I had tears in my eyes during parts of his talk. I felt that scary feeling of daring to hope for something. I still don’t think I can believe that it might be available in the fall of 2017 (when Damiano’s son is due to go off to college – his goal) – but it’s hard not to believe that it will be available. That is more than I have hoped for a long time.

Here is a video that he shared during his presentation – the Helmsley Trust made the video of the trials that were done at the Clara Barton and Joslin summer camps in 2013: http://sites.bu.edu/bionicpancreas/stories/  The more people who see this video the better.

I hope that every person with or affected by T1 gets to experience something this year that makes them feel hopeful about better days ahead. Whether it is a scientist talking about advances, a new friend who gets it and makes them feel less alone, or a no-hitter on their CGM — we all need to feel better about the future.

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CGM Blues Redux

This should be shorter than the original post on this topic…

The CDE said what I expected: You are the parents, you make these health decisions. Best thing is to be consistent & clear about what is non-negotiable. (paraphrase)

Of course, I know that. I think what I was really looking for was how to approach the emotions. But I also know that our (great) CDE’s job/strength is to manage the diabetes – the physical parts of it, the numbers. The social worker is who I need to talk to for the psychosocial pieces.

The CDE did give me the e-mail of another mom with two T1 kids who both wear Dexcoms so that’s another person I can reach out to. Hopefully she doesn’t just say that she has never had her kids resist this hard to the sensor.

The good news? The Bear agreed that we could insert a new sensor tonight and though she was tense, she went right along when it was time to do it.

The bad news? Before the 2-hour calibration window was up the sensor failed. I tried restarting it, but same error message. Called Dexcom & through the conversation realized that I had used an expired sensor. Dexcom couldn’t say for sure that was what caused the failure, but it does mean they can’t replace it. No big deal there but now I feel awful. A chance to have a positive experience (or at least less negative) and now I have to tell her in the morning that we need to take it off. It’s unlikely she will agree to put on a new one in the morning without her dad here (it usually takes the two of us – one to hold/comfort & the other one to insert) so it will need to wait until tomorrow evening. I usually cut myself at least some slack with these kinds of mistakes – they happen often enough with diabetes that you have to let some of them go – but this one I should have paid more attention to.

This too shall pass… but for now I still have the CGM blues – mainly over the distance between managing the numbers and managing the broken heart.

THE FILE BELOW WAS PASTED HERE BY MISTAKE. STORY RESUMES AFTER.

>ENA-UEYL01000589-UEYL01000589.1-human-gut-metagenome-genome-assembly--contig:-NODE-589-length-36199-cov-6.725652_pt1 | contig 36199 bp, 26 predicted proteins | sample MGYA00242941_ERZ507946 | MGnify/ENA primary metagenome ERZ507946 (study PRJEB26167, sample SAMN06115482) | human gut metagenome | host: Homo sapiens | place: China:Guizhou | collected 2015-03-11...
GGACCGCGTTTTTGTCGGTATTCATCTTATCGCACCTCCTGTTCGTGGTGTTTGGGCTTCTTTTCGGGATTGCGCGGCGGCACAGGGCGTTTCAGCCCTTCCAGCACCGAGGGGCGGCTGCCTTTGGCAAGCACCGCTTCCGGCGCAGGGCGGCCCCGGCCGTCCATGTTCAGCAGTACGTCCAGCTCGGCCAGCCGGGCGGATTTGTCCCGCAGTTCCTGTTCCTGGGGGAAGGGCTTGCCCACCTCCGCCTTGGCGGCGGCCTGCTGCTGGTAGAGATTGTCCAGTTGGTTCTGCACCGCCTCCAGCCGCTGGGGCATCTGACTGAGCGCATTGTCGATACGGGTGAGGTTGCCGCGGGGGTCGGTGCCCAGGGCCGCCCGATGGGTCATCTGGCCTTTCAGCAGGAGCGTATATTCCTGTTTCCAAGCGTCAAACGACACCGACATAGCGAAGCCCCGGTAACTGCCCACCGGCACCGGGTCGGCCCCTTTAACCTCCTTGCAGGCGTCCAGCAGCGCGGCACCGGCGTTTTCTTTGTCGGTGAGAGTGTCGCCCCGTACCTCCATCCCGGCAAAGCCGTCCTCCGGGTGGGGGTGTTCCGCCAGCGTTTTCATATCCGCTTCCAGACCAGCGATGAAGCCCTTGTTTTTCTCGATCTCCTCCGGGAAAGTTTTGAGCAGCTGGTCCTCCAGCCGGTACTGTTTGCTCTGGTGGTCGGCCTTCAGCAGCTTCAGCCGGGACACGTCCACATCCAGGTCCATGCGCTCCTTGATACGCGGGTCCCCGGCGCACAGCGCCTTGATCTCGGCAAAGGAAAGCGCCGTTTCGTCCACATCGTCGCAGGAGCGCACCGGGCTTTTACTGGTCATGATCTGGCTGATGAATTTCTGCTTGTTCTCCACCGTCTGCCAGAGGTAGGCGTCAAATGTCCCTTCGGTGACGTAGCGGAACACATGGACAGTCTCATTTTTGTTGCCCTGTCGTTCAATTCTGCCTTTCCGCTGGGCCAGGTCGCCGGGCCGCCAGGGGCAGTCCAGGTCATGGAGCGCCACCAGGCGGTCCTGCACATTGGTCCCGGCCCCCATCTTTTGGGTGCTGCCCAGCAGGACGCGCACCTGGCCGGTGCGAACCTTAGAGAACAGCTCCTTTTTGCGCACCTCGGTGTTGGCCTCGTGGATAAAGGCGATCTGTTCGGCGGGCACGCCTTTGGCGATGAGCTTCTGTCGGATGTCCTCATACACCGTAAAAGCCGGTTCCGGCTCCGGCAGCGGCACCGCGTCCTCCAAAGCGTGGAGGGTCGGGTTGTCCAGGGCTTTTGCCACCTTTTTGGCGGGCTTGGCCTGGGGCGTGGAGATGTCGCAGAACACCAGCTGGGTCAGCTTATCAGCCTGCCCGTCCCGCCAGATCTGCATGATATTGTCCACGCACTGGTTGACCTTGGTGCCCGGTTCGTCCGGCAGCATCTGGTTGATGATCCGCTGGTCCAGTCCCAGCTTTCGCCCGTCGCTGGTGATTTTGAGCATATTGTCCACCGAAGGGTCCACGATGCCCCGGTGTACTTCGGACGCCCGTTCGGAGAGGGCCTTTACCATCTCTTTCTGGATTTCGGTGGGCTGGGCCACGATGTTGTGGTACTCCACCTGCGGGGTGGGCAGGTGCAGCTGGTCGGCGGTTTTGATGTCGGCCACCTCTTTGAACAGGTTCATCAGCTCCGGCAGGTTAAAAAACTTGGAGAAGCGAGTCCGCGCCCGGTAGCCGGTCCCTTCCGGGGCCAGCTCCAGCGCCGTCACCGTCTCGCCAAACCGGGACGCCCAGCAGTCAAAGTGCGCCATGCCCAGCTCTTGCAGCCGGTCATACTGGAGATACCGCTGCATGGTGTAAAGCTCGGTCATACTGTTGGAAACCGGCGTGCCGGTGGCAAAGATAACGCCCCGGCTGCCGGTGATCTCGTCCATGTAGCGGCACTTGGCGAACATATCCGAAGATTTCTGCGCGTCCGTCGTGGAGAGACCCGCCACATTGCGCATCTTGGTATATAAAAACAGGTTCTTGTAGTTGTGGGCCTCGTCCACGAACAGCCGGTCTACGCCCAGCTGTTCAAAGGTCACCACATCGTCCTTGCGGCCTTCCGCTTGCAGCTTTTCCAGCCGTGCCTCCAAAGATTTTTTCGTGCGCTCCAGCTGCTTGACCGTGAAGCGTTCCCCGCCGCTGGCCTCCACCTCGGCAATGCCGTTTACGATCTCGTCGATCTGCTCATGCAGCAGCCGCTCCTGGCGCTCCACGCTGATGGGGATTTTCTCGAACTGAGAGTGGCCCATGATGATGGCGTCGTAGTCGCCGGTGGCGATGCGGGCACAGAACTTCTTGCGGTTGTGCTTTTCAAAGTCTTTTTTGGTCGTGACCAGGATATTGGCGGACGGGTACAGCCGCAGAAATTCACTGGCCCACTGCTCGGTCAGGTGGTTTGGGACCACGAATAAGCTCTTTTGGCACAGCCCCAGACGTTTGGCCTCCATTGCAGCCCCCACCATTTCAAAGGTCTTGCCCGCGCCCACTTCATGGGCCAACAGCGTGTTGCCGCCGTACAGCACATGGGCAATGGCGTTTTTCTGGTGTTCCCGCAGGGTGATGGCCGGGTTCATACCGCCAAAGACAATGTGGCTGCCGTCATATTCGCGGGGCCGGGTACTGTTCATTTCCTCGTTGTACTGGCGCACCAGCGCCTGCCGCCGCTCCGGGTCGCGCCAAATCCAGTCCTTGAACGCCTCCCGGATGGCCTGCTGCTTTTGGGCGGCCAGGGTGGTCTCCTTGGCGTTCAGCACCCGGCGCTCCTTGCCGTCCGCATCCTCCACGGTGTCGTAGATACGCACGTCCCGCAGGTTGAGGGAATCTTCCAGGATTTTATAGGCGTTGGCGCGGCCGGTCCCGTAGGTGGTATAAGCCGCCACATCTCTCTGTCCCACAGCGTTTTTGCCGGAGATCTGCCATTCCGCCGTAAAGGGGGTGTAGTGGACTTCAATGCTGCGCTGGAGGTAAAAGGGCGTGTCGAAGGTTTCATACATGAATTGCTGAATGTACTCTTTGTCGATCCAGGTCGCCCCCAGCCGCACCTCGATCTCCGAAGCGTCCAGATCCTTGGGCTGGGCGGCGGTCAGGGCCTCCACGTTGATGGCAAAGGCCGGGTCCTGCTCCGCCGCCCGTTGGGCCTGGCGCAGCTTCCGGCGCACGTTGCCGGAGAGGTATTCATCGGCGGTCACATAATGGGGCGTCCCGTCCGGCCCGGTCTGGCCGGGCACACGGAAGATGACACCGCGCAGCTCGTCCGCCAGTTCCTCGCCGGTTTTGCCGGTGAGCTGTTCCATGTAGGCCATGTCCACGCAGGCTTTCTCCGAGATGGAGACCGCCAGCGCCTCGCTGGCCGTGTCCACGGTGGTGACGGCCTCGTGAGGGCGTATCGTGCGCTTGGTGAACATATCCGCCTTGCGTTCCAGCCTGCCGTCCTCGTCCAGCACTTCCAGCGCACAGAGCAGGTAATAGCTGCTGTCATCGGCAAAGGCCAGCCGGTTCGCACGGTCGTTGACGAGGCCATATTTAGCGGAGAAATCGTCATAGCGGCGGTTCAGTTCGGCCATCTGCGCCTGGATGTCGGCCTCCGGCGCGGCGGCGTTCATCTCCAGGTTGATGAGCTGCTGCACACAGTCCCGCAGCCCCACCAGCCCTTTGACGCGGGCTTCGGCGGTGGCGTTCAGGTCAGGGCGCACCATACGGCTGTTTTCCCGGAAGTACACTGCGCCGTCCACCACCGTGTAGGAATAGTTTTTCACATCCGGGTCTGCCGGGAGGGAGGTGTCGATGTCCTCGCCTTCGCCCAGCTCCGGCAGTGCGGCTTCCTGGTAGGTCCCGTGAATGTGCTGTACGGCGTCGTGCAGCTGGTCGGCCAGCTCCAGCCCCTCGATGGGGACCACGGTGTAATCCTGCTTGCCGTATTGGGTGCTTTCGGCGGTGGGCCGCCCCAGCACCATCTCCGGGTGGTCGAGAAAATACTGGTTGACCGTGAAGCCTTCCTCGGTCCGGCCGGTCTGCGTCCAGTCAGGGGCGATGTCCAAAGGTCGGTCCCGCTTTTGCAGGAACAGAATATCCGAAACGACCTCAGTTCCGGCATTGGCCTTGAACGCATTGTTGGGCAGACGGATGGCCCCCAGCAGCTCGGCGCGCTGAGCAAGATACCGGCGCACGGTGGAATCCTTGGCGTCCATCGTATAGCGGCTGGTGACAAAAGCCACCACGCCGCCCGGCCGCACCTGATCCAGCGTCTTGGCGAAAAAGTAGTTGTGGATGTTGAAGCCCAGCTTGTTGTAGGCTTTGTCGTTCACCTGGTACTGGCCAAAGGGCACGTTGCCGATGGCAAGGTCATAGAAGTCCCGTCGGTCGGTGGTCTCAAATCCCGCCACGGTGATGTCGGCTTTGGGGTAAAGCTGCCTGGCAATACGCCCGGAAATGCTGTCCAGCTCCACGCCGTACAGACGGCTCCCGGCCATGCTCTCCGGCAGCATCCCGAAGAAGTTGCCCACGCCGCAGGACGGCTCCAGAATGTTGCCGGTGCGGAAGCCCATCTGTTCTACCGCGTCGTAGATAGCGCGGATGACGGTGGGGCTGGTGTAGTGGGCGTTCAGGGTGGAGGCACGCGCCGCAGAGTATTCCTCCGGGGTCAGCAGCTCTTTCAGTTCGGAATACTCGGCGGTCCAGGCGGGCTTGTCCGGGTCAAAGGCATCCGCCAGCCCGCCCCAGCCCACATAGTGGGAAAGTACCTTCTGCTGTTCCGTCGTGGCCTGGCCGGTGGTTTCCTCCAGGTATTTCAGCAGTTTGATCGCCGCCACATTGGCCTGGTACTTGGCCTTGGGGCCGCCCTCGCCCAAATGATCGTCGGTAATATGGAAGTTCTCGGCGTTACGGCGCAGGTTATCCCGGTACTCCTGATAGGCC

Follow-Up: The Bear cooperated to try a new sensor tonight — this one also failed after only about 25 minutes. The support people are always so nice… They are sending a replacement sensor for this failed one. I did explain my concern that here is a kid who is already reluctant to wear the sensor and I’m going to have to insert the 3rd one in as many days with no way to know if that one will fail as well. Could there possibly be another problem, I asked – could it be the transmitter or receiver? Almost always a sensor issue according to support. And it would be very rare to have a whole lot that was defective. Still, I went through the sensors we have left and chose one with a different lot number – only 2 numbers different, but still. Feeling discouraged.

Posted in CGM, Living with Diabetes | 2 Comments

CGM Blues

I have worn the Dexcom CGM for a few years – ever since the Navigator stopped being available in the States – and I know it makes a difference in my diabetes management. It can help me avoid some lows and help me not overcorrect for the highs. It also helps me identify when a high bg is persistent and more insulin is called for. My A1c has always been in range, but with a CGM I can achieve less variability in my bgs and that makes me feel better more of the time.

As soon as we had the opportunity to get the Bear on the CGM, we did it. This mainly involved waiting until she had enough physical “real estate” to accommodate both her pump site and a CGM. We went with the Dexcom because of it’s longer wear-life and reports that the insertion was less painful. This was before the pediatric approval but we were lucky to get it covered. Of course, I went into this feeling very positive – between my own experience and reading about many positive experiences with CGM use and kids on the DOC.

I’ll say up front that it is a good tool. There are times when knowing how her bg is trending makes the difference between a too high or too low that we otherwise would be reacting to. And sometimes it even saves us all some sleep. But it hasn’t been in the same category as my own use.

Tricky Bits: